In a recent criminal law matter, the Superior Court of Connecticut, Judicial District of Fairfield at Bridgeport denied a defendant’s motion to suppress evidence which he argued, in part, was illegally obtained because the traffic stop was “unduly prolonged.”
This case arose from an incident that occurred at 10:50pm on June 30, 2007. A police officer was on patrol when she observed a dark-colored sport utility vehicle (SUV) swerving and crossing over the double yellow lines in the opposite lane. Less than one minute later, the officer came upon a fresh accident and witnesses stated they were struck by a dark-colored SUV. Within five to ten minutes, the scene was secured and the officer radioed for assistance, describing the SUV and noting it may have front-end damage.
Approximately ten to fifteen minutes later, a sergeant on patrol spotted a dark-colored SUV a mile and a half from the accident scene. He conducted an investigatory stop of this vehicle, whose driver was later identified as the defendant. The sergeant quickly assessed the vehicle and found no damage, then approached the driver to explain the purpose of the stop, thank him for his cooperation, and inform him he was free to leave. This followed standard procedure and lasted no more than one and a half minutes. During this conversation, the sergeant observed the defendant’s slurred speech and glassy eyes, as well as the smell of alcohol, and the defendant admitted he was drinking at a party. The sergeant radioed for the assistance of a specialized DUI unit, which promptly arrived, and three field sobriety tests were conducted.
The defendant was arrested and charged with operating a motor vehicle while under the influence, which violated General Statutes § 14-227a. The defendant moved to suppress evidence, arguing, in part, that even if the stop was lawful, it was “unduly prolonged” because he should have been let go once the sergeant found that no damage was done to the defendant’s vehicle.
An officer may temporarily detain an individual for investigative purposes if he has a reasonable and articulable suspicion that criminal activity is afoot. The scope of an investigatory stop must be “carefully tailored to its underlying justification.” In addition, though it may be initially proper, the stop may become unconstitutional “if unduly prolonged or intrusive beyond what would be necessary to complete the investigation for which the stop was initiated.” To determine whether a stop was unduly prolonged, the reviewing court will consider whether officers “diligently pursued a means of investigation that was likely to confirm or dispel their suspicions.”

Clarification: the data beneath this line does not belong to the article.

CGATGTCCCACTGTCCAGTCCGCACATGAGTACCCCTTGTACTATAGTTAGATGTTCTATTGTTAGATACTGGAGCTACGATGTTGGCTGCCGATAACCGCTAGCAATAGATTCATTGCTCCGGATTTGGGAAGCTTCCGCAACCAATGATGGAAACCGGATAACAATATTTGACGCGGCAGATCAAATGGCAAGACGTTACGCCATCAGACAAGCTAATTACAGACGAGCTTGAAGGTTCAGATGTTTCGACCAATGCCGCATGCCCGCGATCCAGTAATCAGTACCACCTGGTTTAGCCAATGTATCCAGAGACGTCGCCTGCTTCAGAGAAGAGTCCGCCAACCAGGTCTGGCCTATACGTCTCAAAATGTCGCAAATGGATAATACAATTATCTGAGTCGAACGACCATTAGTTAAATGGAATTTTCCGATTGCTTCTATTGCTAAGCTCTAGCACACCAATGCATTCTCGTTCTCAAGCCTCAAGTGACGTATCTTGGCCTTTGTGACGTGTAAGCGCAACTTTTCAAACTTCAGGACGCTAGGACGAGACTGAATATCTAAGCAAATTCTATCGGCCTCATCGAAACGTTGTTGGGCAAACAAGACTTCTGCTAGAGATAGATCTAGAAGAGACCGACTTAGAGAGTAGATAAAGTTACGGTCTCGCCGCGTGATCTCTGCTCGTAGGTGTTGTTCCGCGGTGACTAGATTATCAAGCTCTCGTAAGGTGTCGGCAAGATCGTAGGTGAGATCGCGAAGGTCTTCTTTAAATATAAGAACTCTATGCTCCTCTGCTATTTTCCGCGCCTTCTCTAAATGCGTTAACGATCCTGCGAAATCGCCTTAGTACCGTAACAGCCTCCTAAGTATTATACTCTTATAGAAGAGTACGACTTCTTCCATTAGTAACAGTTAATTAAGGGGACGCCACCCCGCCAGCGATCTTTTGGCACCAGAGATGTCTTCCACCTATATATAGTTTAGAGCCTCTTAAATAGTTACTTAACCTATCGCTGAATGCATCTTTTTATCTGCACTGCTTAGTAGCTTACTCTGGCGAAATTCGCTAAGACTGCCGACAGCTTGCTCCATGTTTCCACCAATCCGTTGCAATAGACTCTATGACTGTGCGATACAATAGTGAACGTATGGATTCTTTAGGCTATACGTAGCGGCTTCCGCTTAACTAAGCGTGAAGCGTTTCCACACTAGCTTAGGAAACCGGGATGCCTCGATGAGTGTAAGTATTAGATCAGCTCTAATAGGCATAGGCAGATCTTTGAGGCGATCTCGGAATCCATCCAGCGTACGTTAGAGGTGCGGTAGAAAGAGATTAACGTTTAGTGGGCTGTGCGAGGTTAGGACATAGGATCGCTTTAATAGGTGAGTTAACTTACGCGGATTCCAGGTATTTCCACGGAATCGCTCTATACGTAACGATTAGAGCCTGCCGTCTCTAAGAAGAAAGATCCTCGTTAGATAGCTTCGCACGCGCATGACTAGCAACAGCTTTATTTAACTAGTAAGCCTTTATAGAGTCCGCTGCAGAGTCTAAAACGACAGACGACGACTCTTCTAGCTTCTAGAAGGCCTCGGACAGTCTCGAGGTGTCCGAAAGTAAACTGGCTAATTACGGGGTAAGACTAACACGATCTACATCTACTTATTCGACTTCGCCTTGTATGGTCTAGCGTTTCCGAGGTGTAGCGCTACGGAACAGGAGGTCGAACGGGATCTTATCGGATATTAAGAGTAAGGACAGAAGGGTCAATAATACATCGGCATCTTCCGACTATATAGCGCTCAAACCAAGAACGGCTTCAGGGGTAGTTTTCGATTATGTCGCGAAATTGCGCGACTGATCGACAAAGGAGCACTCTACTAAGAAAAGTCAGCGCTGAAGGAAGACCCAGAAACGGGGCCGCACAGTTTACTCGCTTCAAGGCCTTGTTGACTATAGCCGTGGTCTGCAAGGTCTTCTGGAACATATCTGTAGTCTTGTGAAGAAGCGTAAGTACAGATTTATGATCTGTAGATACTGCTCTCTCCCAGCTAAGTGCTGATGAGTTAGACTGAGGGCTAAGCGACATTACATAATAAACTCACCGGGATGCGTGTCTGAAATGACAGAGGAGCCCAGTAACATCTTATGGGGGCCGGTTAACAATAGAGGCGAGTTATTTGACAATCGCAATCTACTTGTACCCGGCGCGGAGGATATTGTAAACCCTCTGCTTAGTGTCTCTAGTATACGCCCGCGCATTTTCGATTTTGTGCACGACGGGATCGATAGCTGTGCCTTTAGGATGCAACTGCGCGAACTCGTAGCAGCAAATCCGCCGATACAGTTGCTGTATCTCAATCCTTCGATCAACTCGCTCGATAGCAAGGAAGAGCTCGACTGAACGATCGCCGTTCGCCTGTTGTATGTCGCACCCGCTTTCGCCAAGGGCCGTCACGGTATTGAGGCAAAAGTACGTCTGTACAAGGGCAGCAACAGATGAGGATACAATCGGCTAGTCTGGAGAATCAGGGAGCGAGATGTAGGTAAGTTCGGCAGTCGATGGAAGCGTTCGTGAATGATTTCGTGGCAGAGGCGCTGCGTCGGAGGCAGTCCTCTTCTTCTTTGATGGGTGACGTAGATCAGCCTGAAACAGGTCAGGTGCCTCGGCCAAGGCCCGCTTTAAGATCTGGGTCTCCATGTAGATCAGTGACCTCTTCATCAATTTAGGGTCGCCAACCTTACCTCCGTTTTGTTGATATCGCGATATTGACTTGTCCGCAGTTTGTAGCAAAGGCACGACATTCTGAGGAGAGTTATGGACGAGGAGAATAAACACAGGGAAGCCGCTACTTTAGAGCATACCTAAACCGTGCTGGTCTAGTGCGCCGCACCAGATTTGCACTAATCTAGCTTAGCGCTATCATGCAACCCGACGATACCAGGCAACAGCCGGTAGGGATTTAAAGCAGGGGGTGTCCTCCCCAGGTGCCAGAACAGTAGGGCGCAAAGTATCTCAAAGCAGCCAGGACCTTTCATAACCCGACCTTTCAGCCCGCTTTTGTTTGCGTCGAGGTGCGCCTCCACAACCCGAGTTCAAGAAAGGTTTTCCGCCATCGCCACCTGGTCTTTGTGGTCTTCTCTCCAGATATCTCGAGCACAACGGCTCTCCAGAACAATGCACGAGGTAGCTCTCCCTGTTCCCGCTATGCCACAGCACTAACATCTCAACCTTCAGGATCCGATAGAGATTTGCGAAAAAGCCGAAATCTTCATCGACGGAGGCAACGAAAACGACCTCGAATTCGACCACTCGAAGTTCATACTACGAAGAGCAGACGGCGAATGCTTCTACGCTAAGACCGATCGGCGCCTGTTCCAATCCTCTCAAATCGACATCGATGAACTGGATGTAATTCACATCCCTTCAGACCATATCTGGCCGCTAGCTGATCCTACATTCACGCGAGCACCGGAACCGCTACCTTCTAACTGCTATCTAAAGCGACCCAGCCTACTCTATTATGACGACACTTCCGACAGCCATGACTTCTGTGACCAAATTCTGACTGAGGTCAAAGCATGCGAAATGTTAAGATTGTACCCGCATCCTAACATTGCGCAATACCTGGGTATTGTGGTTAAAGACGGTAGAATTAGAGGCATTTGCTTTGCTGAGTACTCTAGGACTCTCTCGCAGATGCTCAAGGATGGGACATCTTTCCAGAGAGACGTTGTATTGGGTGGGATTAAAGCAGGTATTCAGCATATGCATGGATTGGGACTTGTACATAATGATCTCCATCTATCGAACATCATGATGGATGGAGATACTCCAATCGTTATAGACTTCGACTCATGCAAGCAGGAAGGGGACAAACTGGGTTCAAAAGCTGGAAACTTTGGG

In this case, the Superior Court determined that the officer’s actions did not unduly prolong the stop. If the sergeant had not made new observations that led him to suspect the driver was driving under the influence, the entire counter would have lasted less than ninety seconds. The sergeant acquired new suspicion, based on the smell of alcohol and the defendant’s slurred speech and glassy eyes, which justified an expanded scope of investigation to either confirm or dispel it. The Court did not view the sergeant’s personal interaction with the defendant as improper, stating: “It is not intrusive or unreasonable for an officer to terminate a stop in the same manner in which it was initiated, by approaching the driver and engaging him or her in conversation.” Therefore, with respect to this aspect of the defendant’s motion to suppress, the court denied the motion.
When faced with a charge of operating a motor vehicle while intoxicated (a.k.a. driving under the influence), an individual is best served by consulting with an experienced criminal law practitioner. Should you have any questions regarding criminal defense, please do not hesitate to contact Attorney Joseph C. Maya in the firm’s Westport office in Fairfield County at 203-221-3100 or at JMaya@Mayalaw.com.
Written by Lindsay E. Raber, Esq.